This reduced the bulk and the weight of the ore thereby reducing the cost of transporting the ore to the blast furnaces of Middlesbrough on the River Tees.

We walked along the old railway bed for a little over 1km to a series of ruined kilns on our right. These kilns were used in a process called calcination in which the ore from the mines was heated to drive off the water that was chemically combined with the ore.

Approaching the ruined kilns along the old railway bed
Approaching the ruined kilns along the old railway bed

The ruined kilns beside the railway
The ruined kilns beside the railway

Railway embankment across a moorland gully - all built by men with picks & shovels
Railway embankment across a moorland gully - all built by men with picks & shovels

The path along the old railway bed
The path along the old railway bed

More frogspawn by the path
More frog spawn by the path

A grouse laying claim to his territory
A grouse laying claim to his territory

In spite of the gloomy weather today it had been a lovely walk of 12km that had taken us almost five hours to walk including our lunch stop on the railway path with a very pleasant view across Rosedale.

All the way along the railway there are lovely views along Rosedale. It really is a magical place. We continued along the railway path for about 5km. This took us all the way around the head of Rosedale back to the little parking area on Blakey Ridge.

The path along the old railway bed
The path along the old railway bed

Water filled cutting on the old railway
Water filled cutting on the old railway

Heading back to the car park along the railway path
Heading back to the car park along the railway path

Looking back down Rosedale along the old ironstone railway
Looking back down Rosedale along the old ironstone railway

Background Notes:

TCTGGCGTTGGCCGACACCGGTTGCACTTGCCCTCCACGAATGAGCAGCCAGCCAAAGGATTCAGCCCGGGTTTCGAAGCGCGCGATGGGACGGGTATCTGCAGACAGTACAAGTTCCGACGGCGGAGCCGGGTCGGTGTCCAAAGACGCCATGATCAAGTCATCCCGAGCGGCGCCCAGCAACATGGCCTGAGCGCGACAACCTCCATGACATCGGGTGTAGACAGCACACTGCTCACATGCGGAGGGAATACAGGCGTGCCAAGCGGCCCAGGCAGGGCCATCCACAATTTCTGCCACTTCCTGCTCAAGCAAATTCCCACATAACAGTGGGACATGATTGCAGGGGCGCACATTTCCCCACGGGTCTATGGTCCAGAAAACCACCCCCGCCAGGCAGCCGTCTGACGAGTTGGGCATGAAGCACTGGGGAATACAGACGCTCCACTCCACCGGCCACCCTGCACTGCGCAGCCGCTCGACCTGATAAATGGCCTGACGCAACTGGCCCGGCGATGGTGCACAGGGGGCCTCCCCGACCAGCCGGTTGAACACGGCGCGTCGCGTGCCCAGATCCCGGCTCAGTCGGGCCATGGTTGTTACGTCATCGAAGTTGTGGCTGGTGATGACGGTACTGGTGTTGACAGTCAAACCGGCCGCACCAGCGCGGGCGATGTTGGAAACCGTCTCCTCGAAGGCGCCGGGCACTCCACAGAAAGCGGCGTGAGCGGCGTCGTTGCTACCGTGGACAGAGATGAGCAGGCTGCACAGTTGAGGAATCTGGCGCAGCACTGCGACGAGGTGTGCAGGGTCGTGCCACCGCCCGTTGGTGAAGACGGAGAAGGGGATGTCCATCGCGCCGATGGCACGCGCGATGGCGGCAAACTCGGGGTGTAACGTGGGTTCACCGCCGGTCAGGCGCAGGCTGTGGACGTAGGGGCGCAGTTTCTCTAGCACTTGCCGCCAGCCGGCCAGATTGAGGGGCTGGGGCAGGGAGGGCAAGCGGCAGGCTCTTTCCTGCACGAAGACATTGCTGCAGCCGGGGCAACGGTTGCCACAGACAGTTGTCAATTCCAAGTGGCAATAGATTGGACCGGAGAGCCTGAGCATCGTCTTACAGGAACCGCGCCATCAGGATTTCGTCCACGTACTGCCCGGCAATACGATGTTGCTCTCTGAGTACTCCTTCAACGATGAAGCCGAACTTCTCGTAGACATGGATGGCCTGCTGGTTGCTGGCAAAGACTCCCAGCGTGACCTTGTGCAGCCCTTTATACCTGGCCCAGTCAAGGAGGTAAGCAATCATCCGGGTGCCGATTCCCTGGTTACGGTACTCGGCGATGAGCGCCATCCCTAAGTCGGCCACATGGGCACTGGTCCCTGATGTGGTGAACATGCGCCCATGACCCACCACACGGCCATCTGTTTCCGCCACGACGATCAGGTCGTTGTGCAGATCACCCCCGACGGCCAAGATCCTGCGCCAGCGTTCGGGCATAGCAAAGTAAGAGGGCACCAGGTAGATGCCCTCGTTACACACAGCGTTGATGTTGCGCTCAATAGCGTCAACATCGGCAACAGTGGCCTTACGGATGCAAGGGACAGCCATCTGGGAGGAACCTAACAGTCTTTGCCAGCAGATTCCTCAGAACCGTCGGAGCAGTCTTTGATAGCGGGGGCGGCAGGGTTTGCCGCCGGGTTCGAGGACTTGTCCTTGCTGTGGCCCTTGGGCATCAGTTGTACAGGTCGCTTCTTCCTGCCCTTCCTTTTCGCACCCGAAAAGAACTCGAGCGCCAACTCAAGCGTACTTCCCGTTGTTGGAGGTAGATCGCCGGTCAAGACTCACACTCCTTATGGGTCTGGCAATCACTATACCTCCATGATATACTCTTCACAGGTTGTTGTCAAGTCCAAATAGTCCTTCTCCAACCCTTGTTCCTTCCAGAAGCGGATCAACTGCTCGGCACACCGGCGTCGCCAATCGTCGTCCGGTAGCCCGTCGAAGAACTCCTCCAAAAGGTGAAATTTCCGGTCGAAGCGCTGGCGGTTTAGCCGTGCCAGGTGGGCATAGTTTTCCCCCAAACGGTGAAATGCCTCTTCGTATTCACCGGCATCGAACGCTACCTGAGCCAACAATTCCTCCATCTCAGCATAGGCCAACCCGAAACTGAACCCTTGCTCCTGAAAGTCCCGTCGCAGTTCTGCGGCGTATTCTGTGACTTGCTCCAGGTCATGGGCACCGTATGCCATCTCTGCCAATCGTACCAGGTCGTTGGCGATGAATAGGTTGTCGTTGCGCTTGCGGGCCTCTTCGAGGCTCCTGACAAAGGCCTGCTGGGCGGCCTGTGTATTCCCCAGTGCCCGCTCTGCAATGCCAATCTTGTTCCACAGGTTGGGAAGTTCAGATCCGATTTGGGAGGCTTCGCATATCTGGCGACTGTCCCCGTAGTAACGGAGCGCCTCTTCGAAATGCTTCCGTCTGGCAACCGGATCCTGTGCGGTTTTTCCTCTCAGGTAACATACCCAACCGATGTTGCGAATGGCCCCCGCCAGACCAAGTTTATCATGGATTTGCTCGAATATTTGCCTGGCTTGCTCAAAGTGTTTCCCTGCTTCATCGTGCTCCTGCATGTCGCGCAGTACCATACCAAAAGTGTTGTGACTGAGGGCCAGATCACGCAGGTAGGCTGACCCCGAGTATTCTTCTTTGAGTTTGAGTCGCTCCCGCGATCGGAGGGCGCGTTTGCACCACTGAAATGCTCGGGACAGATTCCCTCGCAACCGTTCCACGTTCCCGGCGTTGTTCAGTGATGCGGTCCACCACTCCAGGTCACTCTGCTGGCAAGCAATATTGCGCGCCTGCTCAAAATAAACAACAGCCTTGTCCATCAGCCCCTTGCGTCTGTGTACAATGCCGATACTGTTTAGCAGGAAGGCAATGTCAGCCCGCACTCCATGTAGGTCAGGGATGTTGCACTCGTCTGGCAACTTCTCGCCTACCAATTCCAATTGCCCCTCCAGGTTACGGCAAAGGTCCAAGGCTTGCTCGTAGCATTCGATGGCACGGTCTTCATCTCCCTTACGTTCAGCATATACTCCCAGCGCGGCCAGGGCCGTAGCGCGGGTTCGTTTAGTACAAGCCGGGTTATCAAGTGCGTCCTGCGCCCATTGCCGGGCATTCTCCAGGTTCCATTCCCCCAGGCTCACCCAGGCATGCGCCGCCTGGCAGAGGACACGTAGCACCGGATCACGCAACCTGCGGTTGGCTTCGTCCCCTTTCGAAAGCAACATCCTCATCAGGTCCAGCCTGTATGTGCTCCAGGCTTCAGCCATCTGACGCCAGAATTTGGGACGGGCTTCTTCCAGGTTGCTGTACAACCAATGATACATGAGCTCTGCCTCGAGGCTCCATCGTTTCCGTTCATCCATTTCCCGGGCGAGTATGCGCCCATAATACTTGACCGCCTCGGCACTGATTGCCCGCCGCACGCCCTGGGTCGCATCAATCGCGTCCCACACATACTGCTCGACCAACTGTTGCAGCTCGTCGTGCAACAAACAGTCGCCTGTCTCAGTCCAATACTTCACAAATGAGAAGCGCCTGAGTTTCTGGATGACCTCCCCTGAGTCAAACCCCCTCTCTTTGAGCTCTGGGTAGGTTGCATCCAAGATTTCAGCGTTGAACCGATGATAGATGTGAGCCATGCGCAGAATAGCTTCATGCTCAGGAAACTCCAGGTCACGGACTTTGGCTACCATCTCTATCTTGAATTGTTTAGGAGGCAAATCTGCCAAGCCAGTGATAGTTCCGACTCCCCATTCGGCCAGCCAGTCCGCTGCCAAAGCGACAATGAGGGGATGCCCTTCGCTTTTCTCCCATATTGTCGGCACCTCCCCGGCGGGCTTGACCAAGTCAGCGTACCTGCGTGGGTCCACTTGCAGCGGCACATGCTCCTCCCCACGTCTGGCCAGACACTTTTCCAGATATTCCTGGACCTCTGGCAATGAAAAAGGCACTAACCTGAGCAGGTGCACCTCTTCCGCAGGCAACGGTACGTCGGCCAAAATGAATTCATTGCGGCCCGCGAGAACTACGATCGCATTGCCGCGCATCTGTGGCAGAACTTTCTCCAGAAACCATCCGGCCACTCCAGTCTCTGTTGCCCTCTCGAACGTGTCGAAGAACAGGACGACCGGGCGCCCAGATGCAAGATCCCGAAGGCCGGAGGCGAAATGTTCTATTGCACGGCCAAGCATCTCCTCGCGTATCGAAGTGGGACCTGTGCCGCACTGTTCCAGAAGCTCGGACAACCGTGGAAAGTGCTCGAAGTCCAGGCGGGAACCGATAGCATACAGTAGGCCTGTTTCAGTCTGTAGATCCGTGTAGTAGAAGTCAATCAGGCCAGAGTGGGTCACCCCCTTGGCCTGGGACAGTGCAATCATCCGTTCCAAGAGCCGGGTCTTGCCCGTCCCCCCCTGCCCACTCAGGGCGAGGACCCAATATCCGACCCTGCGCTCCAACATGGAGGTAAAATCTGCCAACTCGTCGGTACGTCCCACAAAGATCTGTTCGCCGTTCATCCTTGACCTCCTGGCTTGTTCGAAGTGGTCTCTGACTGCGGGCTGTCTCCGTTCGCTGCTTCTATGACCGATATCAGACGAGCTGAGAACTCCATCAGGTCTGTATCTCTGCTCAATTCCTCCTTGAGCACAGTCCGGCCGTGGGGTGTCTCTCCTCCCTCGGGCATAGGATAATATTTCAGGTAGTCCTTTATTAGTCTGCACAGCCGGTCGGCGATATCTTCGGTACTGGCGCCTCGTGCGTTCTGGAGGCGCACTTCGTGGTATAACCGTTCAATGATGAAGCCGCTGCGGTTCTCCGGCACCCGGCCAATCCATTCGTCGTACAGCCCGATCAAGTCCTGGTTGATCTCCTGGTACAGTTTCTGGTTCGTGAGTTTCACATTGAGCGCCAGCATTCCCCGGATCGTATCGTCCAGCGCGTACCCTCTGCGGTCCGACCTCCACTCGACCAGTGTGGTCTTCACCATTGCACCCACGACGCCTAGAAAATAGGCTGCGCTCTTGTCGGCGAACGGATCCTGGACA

This walk is a circular route of 12km, about 8 miles, from Blakey Ridge and into Rosedale on the North York Moors. Blakey Ridge is the ridge between Rosedale and Farndale running from Hutton-le-Hole in the south to Castleton on the River Esk in the north. Our walk starts from a small gravel parking area opposite the top of Blakey Bank, a long steep bank climbing up from Church Houses in Farndale. From the car park we follow a path and then a farm track down into Rosedale with amazing views of Rosedale all the way down. At the bottom of the slope we turn down the valley along a track across the fields. This is a gentle part of the walk through sheep pastures. After about 1.5km we turn off the track to follow a rather boggy path across the River Seven in the valley bottom. This little river rises at the head of the valley on Danby High Moor and flows down the valley for around 20km to join the River Rye in the Vale of Pickering. We climb up to the Daleside Road and on past a farm where there are many fancy breeds of poultry strutting about. We follow the farm track up to the old ironstone railway. If you look along the valley sides you can see many signs of the ironstone industry. The old railway bed is now a high level footpath around the head of the valley. When the mining started in the mid 1800's the ore was taken in horse drawn wagons down the valley to the railway at Pickering, but the roads were soon in such a state that the ironstone railway was built to service the mines in Rosedale and Farndale. The Rosedale line joined the Farndale line on Blakey Ridge at Blakey Junction, next to our car park. From there the line went up to the head of Farndale at Bloworth Crossing and out to Ingleby Incline. Here a pulley system allowed the weight of loaded wagons going down the 1 in 5 slope to haul empty wagons up the slope. The line joined the main railway network at Battersby Junction and the ore was taken on the the funaces on Teesside for high temperature smelting. It was an expensive business transporting the ore and the railway path around Rosedale passes the sites of kilns used to reduce the bulk of the ore before it was taken away. The process is called calcination where the heat of the kiln, a low temperature compared to actual smelting, causes some decomposition of the ore removing impurities and water making it much lighter for transporting. On the hill side above the second set of kilns is a long row of miners cottages, tiny places with just two rooms. We follow the railway path around the head of the valley with lovely views of Rosedale all the way. The railway passes below the Lion Inn on Blakey Ridge which has been an important route across the moors for many centuries and there has been an inn on this site since at least the 1500's and possibly since Roman times. About a kilometre further along we reach the car park and the end of our walk.